GLADSTONE PARK — A plan that would have eliminated one lane of travel in each direction along Milwaukee Avenue to build protected bike lanes in Gladstone Park is dead, according to a spokesman for Ald. John Arena (45th).
The proposal — one of three options presented by the Chicago Department of Transportation designed to improve traffic flow and reduce crashes along Milwaukee — was going to have too big of an impact on parking and sight lines for bicyclists and motorists, said Owen Brugh, Arena's chief of staff.
"It just wasn't going to be practical," Brugh said.
Heather Cherone says it's a politically charged issue on the NW-side:
The alderman has not decided which of the other two options still on the table for Milwaukee he supports — one of which would eliminate a traffic lane to create buffered bike lanes in each direction, Brugh said.
"The alderman wants a solution that would slow traffic and make Milwaukee Avenue safer for all users," Brugh said.
Chicago Police Lt. John Garrido, who narrowly lost to Arena in 2011 and is challenging him again in February's aldermanic election, said he was pleased the option that would have made the biggest change to traffic patterns along Milwaukee has been dropped.
"I think the pressure from the community made a difference," Garrido said, crediting the petitions signed by more than 4,000 people opposed to the bike lane proposal for influencing the alderman.
However, Garrido said he would continue to oppose the proposal to eliminate one lane of traffic along Milwaukee to expand the existing buffered bike lanes.
"It is not over yet," Garrido said, adding that he favors maintaining two lanes of travel in each direction along Milwaukee while expanding the white buffered bike-lane pavement markings between Lawrence and Elston by reducing the center turn lane.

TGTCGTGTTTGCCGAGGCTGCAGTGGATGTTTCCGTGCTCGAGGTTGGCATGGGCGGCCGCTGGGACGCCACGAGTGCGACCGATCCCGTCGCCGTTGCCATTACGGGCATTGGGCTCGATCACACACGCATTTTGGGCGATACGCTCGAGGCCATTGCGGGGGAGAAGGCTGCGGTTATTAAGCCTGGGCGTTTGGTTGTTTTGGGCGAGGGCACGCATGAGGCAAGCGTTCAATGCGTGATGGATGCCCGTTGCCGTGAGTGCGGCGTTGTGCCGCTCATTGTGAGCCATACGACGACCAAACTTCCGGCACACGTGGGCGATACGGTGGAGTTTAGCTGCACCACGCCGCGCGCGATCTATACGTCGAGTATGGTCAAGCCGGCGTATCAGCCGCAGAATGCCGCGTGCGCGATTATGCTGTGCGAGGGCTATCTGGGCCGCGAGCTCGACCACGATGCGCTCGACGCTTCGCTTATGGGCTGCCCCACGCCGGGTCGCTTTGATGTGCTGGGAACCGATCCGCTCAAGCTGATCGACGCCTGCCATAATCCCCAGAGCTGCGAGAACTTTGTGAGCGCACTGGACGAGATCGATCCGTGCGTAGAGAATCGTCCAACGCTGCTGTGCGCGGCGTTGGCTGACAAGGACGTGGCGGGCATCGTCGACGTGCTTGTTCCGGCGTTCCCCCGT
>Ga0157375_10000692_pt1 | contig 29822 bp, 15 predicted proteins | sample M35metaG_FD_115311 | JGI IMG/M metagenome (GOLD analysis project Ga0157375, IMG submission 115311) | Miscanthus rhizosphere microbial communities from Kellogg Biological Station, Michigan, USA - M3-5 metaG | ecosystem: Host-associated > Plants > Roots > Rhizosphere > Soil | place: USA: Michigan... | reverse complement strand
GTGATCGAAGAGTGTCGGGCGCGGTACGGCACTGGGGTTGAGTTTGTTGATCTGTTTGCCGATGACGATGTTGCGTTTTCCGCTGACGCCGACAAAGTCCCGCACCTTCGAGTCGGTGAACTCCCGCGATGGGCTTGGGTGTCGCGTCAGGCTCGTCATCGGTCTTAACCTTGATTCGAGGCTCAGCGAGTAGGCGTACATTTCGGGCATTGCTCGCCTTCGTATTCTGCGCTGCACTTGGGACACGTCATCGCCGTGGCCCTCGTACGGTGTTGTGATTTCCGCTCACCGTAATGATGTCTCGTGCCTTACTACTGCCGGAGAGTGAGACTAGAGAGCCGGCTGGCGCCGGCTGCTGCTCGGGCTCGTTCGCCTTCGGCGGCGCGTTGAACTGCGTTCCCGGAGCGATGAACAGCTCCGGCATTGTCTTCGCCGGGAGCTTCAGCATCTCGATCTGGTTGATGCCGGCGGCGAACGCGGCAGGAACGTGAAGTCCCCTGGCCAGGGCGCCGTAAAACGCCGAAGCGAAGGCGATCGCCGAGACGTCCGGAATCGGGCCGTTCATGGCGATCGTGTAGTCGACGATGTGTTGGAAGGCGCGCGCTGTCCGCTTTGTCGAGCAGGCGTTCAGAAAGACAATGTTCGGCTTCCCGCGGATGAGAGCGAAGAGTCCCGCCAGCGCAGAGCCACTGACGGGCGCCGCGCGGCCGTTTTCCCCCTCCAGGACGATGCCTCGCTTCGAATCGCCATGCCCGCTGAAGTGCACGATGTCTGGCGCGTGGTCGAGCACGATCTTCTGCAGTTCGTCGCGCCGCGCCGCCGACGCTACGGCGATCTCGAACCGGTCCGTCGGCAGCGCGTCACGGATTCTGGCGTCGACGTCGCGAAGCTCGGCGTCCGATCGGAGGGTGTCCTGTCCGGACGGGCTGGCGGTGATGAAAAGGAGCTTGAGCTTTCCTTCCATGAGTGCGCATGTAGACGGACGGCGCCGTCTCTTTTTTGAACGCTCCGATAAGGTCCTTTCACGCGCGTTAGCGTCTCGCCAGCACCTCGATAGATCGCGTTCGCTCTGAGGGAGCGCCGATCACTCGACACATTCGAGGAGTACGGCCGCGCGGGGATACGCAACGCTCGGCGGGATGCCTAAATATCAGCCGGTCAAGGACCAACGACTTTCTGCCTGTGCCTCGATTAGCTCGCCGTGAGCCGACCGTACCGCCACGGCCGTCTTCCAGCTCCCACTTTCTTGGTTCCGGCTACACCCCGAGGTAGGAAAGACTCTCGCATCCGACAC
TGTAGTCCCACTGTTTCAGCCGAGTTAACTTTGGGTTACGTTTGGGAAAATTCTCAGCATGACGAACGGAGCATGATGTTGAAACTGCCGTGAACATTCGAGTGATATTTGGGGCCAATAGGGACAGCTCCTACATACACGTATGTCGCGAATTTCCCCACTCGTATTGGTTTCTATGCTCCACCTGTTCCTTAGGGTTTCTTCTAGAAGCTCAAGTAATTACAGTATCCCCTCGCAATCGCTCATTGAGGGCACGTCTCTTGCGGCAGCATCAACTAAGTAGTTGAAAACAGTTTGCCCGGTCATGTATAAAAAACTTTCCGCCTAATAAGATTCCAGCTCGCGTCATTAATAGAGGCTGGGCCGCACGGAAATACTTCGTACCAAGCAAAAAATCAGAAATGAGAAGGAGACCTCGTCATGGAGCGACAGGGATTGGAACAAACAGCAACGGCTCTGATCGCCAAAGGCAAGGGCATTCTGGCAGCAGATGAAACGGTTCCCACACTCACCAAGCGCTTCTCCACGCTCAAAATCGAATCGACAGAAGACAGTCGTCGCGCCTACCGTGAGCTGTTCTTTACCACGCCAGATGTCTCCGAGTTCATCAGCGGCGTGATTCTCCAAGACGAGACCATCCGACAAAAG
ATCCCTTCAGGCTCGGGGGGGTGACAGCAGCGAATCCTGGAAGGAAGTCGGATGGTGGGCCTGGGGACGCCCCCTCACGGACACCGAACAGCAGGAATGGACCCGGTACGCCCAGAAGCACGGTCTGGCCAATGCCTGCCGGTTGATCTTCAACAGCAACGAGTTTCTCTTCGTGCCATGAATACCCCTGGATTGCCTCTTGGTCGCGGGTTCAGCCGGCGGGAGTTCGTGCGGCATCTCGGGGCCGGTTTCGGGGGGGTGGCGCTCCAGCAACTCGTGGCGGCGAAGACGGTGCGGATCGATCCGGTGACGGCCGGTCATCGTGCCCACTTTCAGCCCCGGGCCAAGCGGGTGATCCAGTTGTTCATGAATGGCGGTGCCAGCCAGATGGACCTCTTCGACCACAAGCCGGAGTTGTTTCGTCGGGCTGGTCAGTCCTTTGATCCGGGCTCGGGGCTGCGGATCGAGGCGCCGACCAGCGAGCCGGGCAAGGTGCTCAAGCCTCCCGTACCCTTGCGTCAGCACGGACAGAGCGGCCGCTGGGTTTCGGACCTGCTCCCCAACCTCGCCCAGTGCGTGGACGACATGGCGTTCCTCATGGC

However, an analysis by city transportation officials said the proposal Garrido favors would have no measurable impact on vehicle safety along Milwaukee, and only a "minor positive" impact on pedestrian safety and bicyclists' safety and comfort.
The plan to eliminate one lane of traffic in each direction to expand the buffered bike lanes would have a "positive impact" on pedestrian safety, bicyclists' safety and comfort as well as vehicle safety, according to the city analysis.
Opponents of the proposal say narrowing Milwaukee would snarl traffic and hurt neighborhood businesses in an area that has struggled for years to fill empty storefronts, but supporters said it would bring new life to both the Jefferson Park and Gladstone Park business districts by making them safer and more attractive for bicyclists and pedestrians.
From 2008 to 2012, there were 910 crashes on the stretch of Milwaukee. More than 40 percent of the crashes that resulted in an injury involved a bicyclist or a pedestrian, according to a city study.
In addition, a traffic study conducted by city engineers found that 75 percent of drivers exceeded the 30-mph speed limit and 14 percent went faster than 40 mph.
The Chicago Department of Transportation plans to spend $1.5 million along the stretch of road, which about 20,000 drivers use every day. Eighty percent of the project is being paid for by federal grants.
Another community meeting will take place later this summer once the project is finalized, with construction scheduled to be completed in 2015, officials said.
Whether or not a lane is eliminated, the project will include coordinated traffic lights, more high-visibility and shortened crosswalks along Milwaukee, as well as pedestrian refuge islands that would give those on foot a safe place to wait if they are unable to make it all the way across the street.
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